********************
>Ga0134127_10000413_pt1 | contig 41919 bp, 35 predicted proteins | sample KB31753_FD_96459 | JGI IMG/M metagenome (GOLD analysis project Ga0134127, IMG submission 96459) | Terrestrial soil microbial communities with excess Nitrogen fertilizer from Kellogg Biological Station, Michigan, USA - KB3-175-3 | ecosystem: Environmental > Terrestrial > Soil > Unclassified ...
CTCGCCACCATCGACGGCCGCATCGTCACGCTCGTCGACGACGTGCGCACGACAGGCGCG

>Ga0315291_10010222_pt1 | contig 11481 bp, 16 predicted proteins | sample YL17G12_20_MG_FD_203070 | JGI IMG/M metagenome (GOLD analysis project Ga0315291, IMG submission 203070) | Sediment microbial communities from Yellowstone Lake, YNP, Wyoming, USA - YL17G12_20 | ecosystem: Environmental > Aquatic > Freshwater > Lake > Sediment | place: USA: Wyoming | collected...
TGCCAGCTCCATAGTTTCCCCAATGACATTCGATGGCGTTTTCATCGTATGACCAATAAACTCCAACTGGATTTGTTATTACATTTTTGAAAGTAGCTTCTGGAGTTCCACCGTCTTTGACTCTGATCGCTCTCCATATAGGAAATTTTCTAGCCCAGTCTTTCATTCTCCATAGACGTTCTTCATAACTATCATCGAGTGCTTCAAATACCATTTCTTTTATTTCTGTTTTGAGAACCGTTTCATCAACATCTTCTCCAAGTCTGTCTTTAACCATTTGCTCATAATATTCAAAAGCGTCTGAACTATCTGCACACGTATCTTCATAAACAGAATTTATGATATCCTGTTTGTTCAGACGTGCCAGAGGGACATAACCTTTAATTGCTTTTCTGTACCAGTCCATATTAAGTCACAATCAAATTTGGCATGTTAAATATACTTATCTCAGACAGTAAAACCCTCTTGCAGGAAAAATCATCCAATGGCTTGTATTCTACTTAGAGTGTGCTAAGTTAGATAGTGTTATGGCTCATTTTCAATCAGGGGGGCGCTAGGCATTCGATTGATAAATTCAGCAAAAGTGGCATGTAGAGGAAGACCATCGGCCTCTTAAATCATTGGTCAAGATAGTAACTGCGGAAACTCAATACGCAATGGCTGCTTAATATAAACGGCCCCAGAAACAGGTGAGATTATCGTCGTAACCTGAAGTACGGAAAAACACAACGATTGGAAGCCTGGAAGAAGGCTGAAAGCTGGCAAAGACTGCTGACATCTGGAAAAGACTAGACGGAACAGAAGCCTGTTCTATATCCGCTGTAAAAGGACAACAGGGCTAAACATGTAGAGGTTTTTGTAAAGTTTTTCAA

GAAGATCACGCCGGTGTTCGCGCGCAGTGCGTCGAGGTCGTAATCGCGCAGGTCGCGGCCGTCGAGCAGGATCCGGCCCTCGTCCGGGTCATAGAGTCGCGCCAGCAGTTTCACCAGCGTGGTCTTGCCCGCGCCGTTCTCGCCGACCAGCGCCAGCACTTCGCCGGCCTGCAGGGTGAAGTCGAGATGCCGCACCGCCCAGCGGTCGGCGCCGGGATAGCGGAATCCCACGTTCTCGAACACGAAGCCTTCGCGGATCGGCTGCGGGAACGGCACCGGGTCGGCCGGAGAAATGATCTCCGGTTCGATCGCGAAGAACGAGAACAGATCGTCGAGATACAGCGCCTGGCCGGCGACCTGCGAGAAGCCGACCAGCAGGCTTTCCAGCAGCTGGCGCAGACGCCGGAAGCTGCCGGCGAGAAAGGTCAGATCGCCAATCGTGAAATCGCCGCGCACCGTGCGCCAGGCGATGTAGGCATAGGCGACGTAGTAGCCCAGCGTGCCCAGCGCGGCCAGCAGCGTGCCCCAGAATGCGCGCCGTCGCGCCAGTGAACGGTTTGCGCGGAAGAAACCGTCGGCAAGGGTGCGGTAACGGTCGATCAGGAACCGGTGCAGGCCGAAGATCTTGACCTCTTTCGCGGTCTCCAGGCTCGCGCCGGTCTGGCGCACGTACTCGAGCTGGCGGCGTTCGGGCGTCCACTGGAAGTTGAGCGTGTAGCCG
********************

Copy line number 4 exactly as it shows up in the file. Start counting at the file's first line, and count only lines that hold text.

TGCCAGCTCCATAGTTTCCCCAATGACATTCGATGGCGTTTTCATCGTATGACCAATAAACTCCAACTGGATTTGTTATTACATTTTTGAAAGTAGCTTCTGGAGTTCCACCGTCTTTGACTCTGATCGCTCTCCATATAGGAAATTTTCTAGCCCAGTCTTTCATTCTCCATAGACGTTCTTCATAACTATCATCGAGTGCTTCAAATACCATTTCTTTTATTTCTGTTTTGAGAACCGTTTCATCAACATCTTCTCCAAGTCTGTCTTTAACCATTTGCTCATAATATTCAAAAGCGTCTGAACTATCTGCACACGTATCTTCATAAACAGAATTTATGATATCCTGTTTGTTCAGACGTGCCAGAGGGACATAACCTTTAATTGCTTTTCTGTACCAGTCCATATTAAGTCACAATCAAATTTGGCATGTTAAATATACTTATCTCAGACAGTAAAACCCTCTTGCAGGAAAAATCATCCAATGGCTTGTATTCTACTTAGAGTGTGCTAAGTTAGATAGTGTTATGGCTCATTTTCAATCAGGGGGGCGCTAGGCATTCGATTGATAAATTCAGCAAAAGTGGCATGTAGAGGAAGACCATCGGCCTCTTAAATCATTGGTCAAGATAGTAACTGCGGAAACTCAATACGCAATGGCTGCTTAATATAAACGGCCCCAGAAACAGGTGAGATTATCGTCGTAACCTGAAGTACGGAAAAACACAACGATTGGAAGCCTGGAAGAAGGCTGAAAGCTGGCAAAGACTGCTGACATCTGGAAAAGACTAGACGGAACAGAAGCCTGTTCTATATCCGCTGTAAAAGGACAACAGGGCTAAACATGTAGAGGTTTTTGTAAAGTTTTTCAA